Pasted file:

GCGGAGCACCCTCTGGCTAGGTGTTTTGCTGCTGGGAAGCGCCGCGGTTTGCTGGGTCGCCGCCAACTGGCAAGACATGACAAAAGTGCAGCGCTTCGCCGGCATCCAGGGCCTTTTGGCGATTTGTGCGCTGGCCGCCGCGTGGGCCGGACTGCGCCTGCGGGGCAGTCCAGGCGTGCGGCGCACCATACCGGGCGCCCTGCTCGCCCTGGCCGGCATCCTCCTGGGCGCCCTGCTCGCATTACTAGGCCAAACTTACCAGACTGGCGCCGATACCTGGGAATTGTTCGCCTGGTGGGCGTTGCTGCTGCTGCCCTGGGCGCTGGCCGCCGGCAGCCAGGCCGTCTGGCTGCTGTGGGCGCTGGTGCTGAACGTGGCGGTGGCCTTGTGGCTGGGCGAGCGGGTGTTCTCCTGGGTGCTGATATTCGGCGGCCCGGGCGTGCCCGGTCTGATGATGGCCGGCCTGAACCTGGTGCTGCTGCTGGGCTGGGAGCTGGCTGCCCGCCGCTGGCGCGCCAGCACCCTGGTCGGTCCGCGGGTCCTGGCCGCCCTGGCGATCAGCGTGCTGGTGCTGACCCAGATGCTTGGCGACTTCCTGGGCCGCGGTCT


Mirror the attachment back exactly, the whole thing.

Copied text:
GCGGAGCACCCTCTGGCTAGGTGTTTTGCTGCTGGGAAGCGCCGCGGTTTGCTGGGTCGCCGCCAACTGGCAAGACATGACAAAAGTGCAGCGCTTCGCCGGCATCCAGGGCCTTTTGGCGATTTGTGCGCTGGCCGCCGCGTGGGCCGGACTGCGCCTGCGGGGCAGTCCAGGCGTGCGGCGCACCATACCGGGCGCCCTGCTCGCCCTGGCCGGCATCCTCCTGGGCGCCCTGCTCGCATTACTAGGCCAAACTTACCAGACTGGCGCCGATACCTGGGAATTGTTCGCCTGGTGGGCGTTGCTGCTGCTGCCCTGGGCGCTGGCCGCCGGCAGCCAGGCCGTCTGGCTGCTGTGGGCGCTGGTGCTGAACGTGGCGGTGGCCTTGTGGCTGGGCGAGCGGGTGTTCTCCTGGGTGCTGATATTCGGCGGCCCGGGCGTGCCCGGTCTGATGATGGCCGGCCTGAACCTGGTGCTGCTGCTGGGCTGGGAGCTGGCTGCCCGCCGCTGGCGCGCCAGCACCCTGGTCGGTCCGCGGGTCCTGGCCGCCCTGGCGATCAGCGTGCTGGTGCTGACCCAGATGCTTGGCGACTTCCTGGGCCGCGGTCT